3. Play Track 6 (traditional English). Can the students now identify the Gettysburg Address as the material being read?
  4. Ask the class why they could not understand what was being said in Chinese, Hebrew, Spanish, or American Sign Language. What makes languages different?

Students probably will reply that what they heard was in a foreign language; it was not English. Languages differ in many ways. The basic sounds of speech, as well as how they are put together to form words, may be different. Also, the rhythm of sounds and pauses, the way the voice varies in pitch, and the patterns of loudness and softness vary.

  1. Display the transparency made from Master 1.1, The Rhythm of Language, to demonstrate graphically the differences that exist in the rhythms of the four languages. Point out that the dark vertical lines represent speech. The height of the dark line is related to loudness: longer equals louder, shorter equals softer. There are brief periods in which no sound is made (no dark lines) between the periods of sound. The left-to-right distance represents the total time required to read the sentence from the Gettysburg Address.

Figure 1.3
Figure 1.3.
Speech can be represented graphically.

Students should recognize that in each language, some elements of speech are louder than others. Students also will note that there are differences in the rhythms (the alternation of sounds and silence) among languages.

National Science Education Standards icon
Content Standard A:
Recognize and analyze alternative explanations and predictions.
  1. Even though students might not have understood the readings in Chinese, Spanish, or Hebrew, ask if they could tell whether the speaker was male or female, or whether the speaker was angry or calm. Ask if they could tell whether the male signer was angry or calm.

The brain interprets information with which it is presented. Interpretation relies on previous experiences. We learn that male voices are generally lower pitched and female voices, generally higher pitched. We learn what anger, happiness, and other emotional states look and sound like. If students could not identify the Gettysburg Address as the source in the modern reading, it may be because they lack the experience to interpret the material from one context and to place it in another.

  1. Ask students what would happen if they did not hear a language when they were growing up.

Many students will assume that they could learn their first language at a later age, the way they do a foreign language in school. This discussion leads to Activity 2, where the focus continues to be on the central role of the brain in communication.

Activity 2: When the Time Is Right

Figure 1.4. White-crowned sparrow
Figure 1.4. To acquire its song, a male white-crowned sparrow must hear it sung repeatedly during a critical period between one week and two months after hatching.
  1. Give each student a copy of Master 1.2, Stories of Language Development. Instruct them to silently read the first story, “Birdsong.”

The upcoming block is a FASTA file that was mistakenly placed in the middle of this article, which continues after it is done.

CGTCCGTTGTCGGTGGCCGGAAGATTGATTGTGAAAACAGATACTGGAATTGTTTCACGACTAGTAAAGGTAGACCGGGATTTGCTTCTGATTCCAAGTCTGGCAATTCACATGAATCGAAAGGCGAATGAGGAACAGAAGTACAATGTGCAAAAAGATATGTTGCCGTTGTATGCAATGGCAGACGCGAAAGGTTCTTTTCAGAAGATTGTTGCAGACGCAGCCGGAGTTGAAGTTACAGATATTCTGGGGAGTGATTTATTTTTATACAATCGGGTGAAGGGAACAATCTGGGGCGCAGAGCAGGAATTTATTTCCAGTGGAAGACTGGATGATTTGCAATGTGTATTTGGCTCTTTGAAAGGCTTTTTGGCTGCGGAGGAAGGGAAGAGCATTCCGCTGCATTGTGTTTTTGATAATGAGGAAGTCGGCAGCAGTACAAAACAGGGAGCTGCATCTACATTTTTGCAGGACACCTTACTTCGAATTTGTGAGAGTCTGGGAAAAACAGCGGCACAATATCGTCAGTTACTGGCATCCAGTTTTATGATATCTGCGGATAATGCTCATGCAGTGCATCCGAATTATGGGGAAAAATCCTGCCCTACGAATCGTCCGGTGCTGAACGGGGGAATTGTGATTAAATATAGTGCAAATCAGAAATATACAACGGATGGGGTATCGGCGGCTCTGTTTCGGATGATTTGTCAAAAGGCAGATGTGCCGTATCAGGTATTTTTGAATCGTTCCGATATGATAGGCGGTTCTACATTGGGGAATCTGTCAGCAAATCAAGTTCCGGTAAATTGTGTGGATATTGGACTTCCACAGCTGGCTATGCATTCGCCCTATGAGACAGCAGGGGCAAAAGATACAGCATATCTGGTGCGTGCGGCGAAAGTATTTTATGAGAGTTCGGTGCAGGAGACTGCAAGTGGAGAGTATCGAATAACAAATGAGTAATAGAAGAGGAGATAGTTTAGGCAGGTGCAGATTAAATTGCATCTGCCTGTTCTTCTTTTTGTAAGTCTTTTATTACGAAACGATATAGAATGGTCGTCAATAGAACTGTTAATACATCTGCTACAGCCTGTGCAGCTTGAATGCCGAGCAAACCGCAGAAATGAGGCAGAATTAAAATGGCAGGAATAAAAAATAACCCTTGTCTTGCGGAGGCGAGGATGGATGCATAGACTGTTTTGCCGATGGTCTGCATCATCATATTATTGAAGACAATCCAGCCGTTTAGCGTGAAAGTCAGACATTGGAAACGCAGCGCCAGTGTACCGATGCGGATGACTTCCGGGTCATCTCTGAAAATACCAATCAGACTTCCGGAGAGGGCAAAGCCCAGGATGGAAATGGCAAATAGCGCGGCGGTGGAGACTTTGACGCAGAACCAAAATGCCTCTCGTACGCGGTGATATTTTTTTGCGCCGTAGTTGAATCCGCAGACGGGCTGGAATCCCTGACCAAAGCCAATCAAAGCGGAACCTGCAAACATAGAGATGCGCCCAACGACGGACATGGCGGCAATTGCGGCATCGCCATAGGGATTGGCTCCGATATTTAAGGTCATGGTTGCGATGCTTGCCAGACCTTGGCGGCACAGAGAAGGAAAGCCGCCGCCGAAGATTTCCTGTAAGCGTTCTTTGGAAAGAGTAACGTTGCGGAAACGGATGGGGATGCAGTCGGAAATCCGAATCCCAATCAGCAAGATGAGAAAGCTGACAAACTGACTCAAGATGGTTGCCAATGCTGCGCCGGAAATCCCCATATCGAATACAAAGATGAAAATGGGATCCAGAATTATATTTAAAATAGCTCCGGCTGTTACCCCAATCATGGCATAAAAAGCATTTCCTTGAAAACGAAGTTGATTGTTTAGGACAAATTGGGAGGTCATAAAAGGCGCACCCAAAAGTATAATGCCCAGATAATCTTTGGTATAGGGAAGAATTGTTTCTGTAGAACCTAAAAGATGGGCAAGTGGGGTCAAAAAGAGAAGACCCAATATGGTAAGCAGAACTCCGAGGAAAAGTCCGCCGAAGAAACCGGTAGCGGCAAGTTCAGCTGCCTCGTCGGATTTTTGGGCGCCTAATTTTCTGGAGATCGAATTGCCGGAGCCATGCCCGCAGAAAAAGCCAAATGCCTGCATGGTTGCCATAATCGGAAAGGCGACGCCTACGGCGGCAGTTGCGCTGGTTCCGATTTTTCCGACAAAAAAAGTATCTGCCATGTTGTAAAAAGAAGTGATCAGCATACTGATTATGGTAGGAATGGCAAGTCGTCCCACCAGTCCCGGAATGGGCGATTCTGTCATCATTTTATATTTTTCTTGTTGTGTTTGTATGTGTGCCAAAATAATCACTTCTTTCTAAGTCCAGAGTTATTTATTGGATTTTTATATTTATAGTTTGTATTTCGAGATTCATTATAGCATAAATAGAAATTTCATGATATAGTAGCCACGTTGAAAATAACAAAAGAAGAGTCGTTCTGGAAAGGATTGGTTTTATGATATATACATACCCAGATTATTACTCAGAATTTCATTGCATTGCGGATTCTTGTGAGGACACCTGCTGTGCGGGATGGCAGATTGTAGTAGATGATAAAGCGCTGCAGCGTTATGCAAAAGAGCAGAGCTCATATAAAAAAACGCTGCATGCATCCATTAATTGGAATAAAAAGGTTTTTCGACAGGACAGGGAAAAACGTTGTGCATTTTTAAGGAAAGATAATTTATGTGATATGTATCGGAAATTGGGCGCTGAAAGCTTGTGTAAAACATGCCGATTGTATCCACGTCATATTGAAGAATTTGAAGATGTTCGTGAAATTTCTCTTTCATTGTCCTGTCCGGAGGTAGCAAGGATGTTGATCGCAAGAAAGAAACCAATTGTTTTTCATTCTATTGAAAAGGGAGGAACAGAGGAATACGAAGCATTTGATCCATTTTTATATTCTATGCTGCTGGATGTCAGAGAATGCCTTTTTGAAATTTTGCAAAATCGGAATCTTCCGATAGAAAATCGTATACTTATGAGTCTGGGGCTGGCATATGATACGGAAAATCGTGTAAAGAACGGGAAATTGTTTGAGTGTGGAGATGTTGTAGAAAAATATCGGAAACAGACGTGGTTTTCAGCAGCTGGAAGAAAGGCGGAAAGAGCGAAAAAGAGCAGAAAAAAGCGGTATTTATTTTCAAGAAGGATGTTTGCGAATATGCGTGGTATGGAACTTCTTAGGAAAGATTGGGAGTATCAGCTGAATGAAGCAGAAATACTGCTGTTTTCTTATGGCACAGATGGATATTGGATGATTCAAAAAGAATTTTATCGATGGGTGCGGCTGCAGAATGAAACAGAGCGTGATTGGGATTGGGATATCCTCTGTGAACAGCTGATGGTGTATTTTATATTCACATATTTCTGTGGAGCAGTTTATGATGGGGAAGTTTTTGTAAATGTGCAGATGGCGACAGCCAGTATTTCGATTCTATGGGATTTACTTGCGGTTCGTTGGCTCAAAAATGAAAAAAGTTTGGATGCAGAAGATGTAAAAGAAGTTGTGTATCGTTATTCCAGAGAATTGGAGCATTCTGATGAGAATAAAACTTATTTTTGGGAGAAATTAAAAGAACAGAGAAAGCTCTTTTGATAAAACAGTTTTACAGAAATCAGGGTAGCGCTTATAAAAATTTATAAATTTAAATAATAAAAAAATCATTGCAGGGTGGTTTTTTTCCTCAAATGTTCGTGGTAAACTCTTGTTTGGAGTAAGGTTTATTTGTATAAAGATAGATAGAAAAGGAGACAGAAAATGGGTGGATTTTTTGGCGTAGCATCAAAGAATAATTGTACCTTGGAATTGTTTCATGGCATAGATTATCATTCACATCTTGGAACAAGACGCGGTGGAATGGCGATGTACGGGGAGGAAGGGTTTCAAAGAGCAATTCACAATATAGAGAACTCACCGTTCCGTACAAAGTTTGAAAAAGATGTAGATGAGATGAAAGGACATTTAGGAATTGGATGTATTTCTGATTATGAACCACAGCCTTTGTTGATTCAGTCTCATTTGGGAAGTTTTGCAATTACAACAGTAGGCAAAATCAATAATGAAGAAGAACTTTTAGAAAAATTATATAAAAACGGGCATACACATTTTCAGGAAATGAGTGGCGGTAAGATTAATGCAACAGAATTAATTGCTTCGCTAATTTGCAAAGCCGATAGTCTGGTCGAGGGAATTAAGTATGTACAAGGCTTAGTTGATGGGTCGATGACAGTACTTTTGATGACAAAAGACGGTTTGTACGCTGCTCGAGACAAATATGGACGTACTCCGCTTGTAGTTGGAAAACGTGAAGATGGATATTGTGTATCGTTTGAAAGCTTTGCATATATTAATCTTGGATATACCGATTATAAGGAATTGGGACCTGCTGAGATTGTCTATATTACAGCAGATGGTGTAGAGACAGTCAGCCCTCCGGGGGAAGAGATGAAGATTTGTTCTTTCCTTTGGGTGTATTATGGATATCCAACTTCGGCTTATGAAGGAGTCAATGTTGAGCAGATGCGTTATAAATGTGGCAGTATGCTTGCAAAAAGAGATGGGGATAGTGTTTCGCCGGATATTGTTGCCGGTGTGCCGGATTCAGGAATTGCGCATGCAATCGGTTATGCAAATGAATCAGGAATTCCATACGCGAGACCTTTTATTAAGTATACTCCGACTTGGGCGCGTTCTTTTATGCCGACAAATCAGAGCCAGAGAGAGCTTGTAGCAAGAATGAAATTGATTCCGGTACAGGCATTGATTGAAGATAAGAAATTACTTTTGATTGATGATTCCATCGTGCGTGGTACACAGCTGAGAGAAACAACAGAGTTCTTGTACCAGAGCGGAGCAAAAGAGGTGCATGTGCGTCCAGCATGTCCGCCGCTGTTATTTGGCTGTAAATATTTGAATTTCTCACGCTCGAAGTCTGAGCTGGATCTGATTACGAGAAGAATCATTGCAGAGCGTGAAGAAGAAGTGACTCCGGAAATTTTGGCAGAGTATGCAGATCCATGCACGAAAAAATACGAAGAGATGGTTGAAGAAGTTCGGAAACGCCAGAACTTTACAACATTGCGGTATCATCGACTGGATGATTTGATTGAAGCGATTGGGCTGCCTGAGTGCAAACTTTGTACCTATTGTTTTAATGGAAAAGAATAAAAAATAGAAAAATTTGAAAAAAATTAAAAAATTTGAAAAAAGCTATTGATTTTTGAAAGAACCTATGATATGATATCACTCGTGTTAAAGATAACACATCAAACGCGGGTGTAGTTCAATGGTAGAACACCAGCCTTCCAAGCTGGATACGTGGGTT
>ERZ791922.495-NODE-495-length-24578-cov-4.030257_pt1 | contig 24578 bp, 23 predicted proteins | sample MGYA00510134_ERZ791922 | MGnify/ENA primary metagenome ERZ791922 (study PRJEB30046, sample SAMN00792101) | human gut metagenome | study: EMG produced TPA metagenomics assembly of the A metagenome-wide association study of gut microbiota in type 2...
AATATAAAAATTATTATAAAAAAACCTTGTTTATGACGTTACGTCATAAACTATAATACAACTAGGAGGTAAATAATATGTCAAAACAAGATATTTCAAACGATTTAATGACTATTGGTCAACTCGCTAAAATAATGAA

1. After the class finishes reading, ask them what this story tells about the brain and its ability to use information.

The important point is that the young, male white-crowned sparrow has a specific time, or window of opportunity, in which to learn the song. Only during this time can the brain interpret the song, enabling the bird to sing it.

  1. Ask students to think about whether this story might be relevant to human development.

Students may respond that humans need to hear spoken language during a specific time to learn speech. Other students may answer that humans, with our larger brains, are not so dependent on a window of time for learning language.

  1. Instruct the class to read the second story, “Wild Child.” Ask students how they interpret Victor’s lack of verbal language and inability to develop verbal skills.

Students may make a connection between the idea of a critical period for language acquisition from “Birdsong” to the apparent lack of exposure to human language during a critical period in Victor’s situation. If students do not offer this explanation, help them understand that Victor may have had difficulty learning spoken language because he did not hear it during a critical period when he was young.

  1. Ask students if they can think of another explanation for Victor’s lack of verbal skills, besides his missed exposure to language during a critical period.

It is also possible that Victor might have been born with a developmental disorder that left him unable to learn well at any age. Students should realize that there is no simple explanation. Scientists still debate the reasons for Victor’s inability to demonstrate normal language and communication skills.

  1. Ask the class to help you develop “The Path to Understanding.” Write this as a heading on the board. Then write “Sounds” on the left side of the board. Tell students that sounds are a starting point on the path to understanding. Finally, write “Understanding” on the right side of the board, as shown in Figure 1.5.

The class will work together to construct this diagram. Refer to Figure 1.8 to see the complete diagram.

Figure 1.5
Figure 1.5

  1. Ask students to name different kinds of sounds.

Many will be named. Group them into three categories: voiced, musical, and environmental (environmental is everything that is not voiced or musical).

  1. Draw a forward arrow after “Sounds” on the developing “Path to Understanding” and ask students what is the next step in the pathway. Students should recognize that the ear is required to receive the sound (hearing). Write “Ear/Hearing” on the board.

Figure 1.6
Figure 1.6

  1. Draw a forward arrow after “Ear/Hearing” and ask students what lies between “Hearing” and “Understanding.”